Two GFCI outlets in series.


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Old 10-26-07, 12:01 PM
W
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Two GFCI outlets in series.

Our county requires a GFCI service outlet to be located near the pool pump and filter. The Pool company electician installed the GFCI outlet and fed it from an existing GFCI outlet on the lani. The GFCI oulet tripped and would not relatch. I had the lahni GFCI outet replaced. It worked for one week and then the outlet started to trip. The electician replaced the GFCI oulet near the pool equipment with a standard outlet which is also GFCI because it was wired as an extension of the GFCI outlet on the lani. It seems to be working fine. The electrician mentioned that it is not a good idea to have one GFCI outlet feeding another GFCI outlet. Based on what I know about how a GFCI works, I see no reason why connecting two GFCI outlets in series wont work. Am I wrong?
 
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Old 10-26-07, 12:07 PM
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It normally works, but it's always a waste of money. If your existing GFCI is older than a few years, it is much more vulnerable to false trips. If that's the case, I recommend replacing the one you have. Perhaps you still have the one that was removed and can use it as the replacement.
 
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Old 10-26-07, 04:55 PM
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two GFCI oulets In Series

Hi John. Thanks for responding. The GFCI has not tripped since the second GFCI was replaced with a standard duplex oulet. I understand it is wired correctly but I was just curious if there is any technical reason two GFCI outlets should not be wired in series. If it is OK to wire two GFCI oulets in series then the electrician's explanation was in error and I don't understand why the first GFCI oulet kept tripping. I suspect the second GFCI oulet, which is on an outside wall may have had a dampness problem. Also the two GFCI outets were not the same brand. Don't know if that might have contributed to the problem. Anyway, the problem seems to be fixed and I am not complaining. The pool inspector came today for the final inspection. He was not happy when he noticed the service outlet by the pool equiment was not GFCI. Once I pointed out that the service outlet was fed from a GFCI oulet he seemed to be OK with it. Bill
 
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Old 10-26-07, 05:20 PM
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The receptacle near the pool, referred to as a convenience receptacle, must be GFCI protected. That means it can be a GFCI receptacle, it can be fed from the LOAD side of another GFCI receptacle, or it can be fed from a GFCI circuit breaker.

Providing two points of GFCI protection, ie the LOAD side of one GFCI feeding a second GFCI is a waste of money, as John pointed out. However, there is nothing making this illegal and it is not dangerous. The issue is that a ground fault at or after the second GFCI could trip the first GFCI, the second GFCI, or both GFCIs. If they both trip, someone may get confused when they cannot reset the second GFCI, especially if they don;t know about the first one. This is a common scenario when someone installs GFCI in a bathroom without realizing that a GFCI in the garage or basement is already protecting the bathroom.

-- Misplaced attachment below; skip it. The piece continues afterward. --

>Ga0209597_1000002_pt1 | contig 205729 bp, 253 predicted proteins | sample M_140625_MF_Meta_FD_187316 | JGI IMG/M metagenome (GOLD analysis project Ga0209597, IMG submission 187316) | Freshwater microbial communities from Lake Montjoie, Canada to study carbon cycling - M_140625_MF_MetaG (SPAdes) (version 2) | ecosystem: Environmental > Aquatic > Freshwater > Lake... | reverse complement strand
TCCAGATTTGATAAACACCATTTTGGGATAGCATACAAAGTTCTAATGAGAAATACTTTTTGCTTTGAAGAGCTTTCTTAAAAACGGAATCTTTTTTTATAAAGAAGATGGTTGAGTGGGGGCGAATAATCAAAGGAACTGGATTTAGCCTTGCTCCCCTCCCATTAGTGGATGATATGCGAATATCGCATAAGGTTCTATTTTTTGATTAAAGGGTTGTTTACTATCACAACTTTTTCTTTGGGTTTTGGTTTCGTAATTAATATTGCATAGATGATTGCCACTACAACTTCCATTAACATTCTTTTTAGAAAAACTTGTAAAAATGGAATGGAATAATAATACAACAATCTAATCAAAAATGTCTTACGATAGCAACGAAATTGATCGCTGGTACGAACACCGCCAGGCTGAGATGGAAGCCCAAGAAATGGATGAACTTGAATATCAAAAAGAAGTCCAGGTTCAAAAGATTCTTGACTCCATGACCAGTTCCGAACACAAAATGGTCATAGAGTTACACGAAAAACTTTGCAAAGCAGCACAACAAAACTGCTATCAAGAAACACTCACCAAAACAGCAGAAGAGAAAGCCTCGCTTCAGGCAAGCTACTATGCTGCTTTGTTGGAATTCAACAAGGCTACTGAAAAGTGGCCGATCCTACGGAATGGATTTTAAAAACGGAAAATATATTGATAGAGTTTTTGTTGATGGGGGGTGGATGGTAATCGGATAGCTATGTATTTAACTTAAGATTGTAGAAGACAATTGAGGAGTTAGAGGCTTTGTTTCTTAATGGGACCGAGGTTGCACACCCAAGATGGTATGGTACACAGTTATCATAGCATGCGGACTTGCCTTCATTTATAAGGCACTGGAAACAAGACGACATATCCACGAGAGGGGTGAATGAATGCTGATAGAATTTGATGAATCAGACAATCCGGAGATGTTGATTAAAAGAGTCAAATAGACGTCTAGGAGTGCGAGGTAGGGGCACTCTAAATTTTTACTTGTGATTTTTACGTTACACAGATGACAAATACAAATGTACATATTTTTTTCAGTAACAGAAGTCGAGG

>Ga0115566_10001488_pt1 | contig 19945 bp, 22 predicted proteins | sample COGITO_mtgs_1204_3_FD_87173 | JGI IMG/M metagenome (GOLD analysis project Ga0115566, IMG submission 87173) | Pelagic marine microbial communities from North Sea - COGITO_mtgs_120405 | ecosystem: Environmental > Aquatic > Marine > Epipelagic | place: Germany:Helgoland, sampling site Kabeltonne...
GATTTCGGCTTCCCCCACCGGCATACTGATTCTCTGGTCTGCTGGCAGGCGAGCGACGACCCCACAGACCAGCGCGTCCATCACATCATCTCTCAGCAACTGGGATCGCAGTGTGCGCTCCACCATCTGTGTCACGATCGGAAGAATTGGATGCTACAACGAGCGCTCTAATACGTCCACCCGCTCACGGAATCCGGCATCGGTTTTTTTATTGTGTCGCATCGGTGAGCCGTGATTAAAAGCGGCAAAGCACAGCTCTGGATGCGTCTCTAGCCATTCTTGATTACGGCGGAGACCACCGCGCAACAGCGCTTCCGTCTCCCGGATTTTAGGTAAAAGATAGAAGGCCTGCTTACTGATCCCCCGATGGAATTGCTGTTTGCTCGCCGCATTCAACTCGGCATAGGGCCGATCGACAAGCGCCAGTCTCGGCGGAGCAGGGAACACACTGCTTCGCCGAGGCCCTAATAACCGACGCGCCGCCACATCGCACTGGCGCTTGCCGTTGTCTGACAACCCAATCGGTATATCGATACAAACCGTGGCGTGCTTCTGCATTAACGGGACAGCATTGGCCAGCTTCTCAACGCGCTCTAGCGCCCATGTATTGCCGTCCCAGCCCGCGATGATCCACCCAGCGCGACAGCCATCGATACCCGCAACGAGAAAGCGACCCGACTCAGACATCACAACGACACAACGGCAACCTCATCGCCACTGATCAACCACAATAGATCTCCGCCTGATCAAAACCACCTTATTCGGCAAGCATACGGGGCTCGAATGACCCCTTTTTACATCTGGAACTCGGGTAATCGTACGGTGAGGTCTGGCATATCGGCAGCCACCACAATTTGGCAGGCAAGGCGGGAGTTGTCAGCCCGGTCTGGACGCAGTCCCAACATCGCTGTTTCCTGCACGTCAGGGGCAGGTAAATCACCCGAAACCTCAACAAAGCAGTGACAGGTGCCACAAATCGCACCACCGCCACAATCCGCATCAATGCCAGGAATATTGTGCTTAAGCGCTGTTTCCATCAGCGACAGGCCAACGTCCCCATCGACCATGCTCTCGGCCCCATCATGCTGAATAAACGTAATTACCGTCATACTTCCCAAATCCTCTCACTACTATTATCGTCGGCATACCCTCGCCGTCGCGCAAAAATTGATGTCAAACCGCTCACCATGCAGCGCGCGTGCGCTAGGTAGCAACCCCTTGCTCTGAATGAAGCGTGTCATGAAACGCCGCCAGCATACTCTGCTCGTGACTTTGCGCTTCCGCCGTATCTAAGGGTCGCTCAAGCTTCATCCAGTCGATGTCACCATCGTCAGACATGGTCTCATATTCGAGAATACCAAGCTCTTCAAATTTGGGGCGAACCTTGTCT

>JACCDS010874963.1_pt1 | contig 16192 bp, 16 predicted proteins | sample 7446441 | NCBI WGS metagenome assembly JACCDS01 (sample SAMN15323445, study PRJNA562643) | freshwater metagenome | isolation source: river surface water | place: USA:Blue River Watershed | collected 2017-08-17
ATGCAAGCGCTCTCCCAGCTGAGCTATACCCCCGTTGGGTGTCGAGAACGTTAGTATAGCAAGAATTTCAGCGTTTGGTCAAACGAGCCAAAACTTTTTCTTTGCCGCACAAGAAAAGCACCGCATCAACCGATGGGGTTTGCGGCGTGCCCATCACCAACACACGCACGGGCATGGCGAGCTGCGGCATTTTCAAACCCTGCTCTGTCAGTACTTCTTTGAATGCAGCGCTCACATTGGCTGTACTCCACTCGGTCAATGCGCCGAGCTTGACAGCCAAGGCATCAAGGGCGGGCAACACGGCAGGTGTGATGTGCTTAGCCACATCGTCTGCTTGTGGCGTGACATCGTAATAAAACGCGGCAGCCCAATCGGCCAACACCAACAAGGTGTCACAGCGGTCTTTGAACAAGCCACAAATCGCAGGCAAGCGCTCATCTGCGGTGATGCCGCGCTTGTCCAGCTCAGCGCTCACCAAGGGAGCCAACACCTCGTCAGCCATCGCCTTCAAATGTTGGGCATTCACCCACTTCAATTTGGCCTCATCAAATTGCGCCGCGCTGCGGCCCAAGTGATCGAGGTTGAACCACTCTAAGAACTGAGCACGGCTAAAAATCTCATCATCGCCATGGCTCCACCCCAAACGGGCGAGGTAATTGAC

In your case, a ground fault existed. It might have been just enough to trip an older GFCI but not enough to trip a new one. It was a good idea to remedy the situation. However, it could just as easily been remedied by making all connections on the LINE side of the first GFCI, which is what I would have done if I had already installed a GFCI at the second location.
 
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Old 10-27-07, 04:15 AM
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Two GFCI Outlets in Series

Thanks Bob. I apprecieate your response. I think I now have a better understanding of what was going on with the two GFCI outlets wired in series.

I believe the basic problem was that two different contractors were involved. The electician who wired the house was folloing local codes when he installed a GFCI receptical on the lani, which is an outside wall. The pool contractor thought he was also following code when he wired a second GFCI near the pool equipment.

At this point, I am not absolutely certain who ran the wires from the first GFCI to the pool equipment area. It might have been the electrician who wired the house. If that it the case, I guess I can understand why I ended up with two GFCI outlets in series. Both electricians thought they were following code.

I agree, a better way to go would have been for the pool electrician to make sure the second GFCI was connected to the line connections on the frist GFCI outlet.

Thanks again for taking time to respond. Bill
 
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Old 11-19-07, 06:39 PM
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gfci question for you.

My home was old, so all wires have no ground.
Now to do GFCI, can I just do it in outlet (GFCI recepticles) or in Circuit Breaker?

If in Breaker then do I need to install new ground wire?
If in receptilce, how can I install new ground wire?
 
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Old 11-20-07, 04:10 AM
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A GFCI does not need a ground wire to work. You do not have to install a ground to make a GFCI work, nor do you have to install one after a GFCI is installed.
 
 

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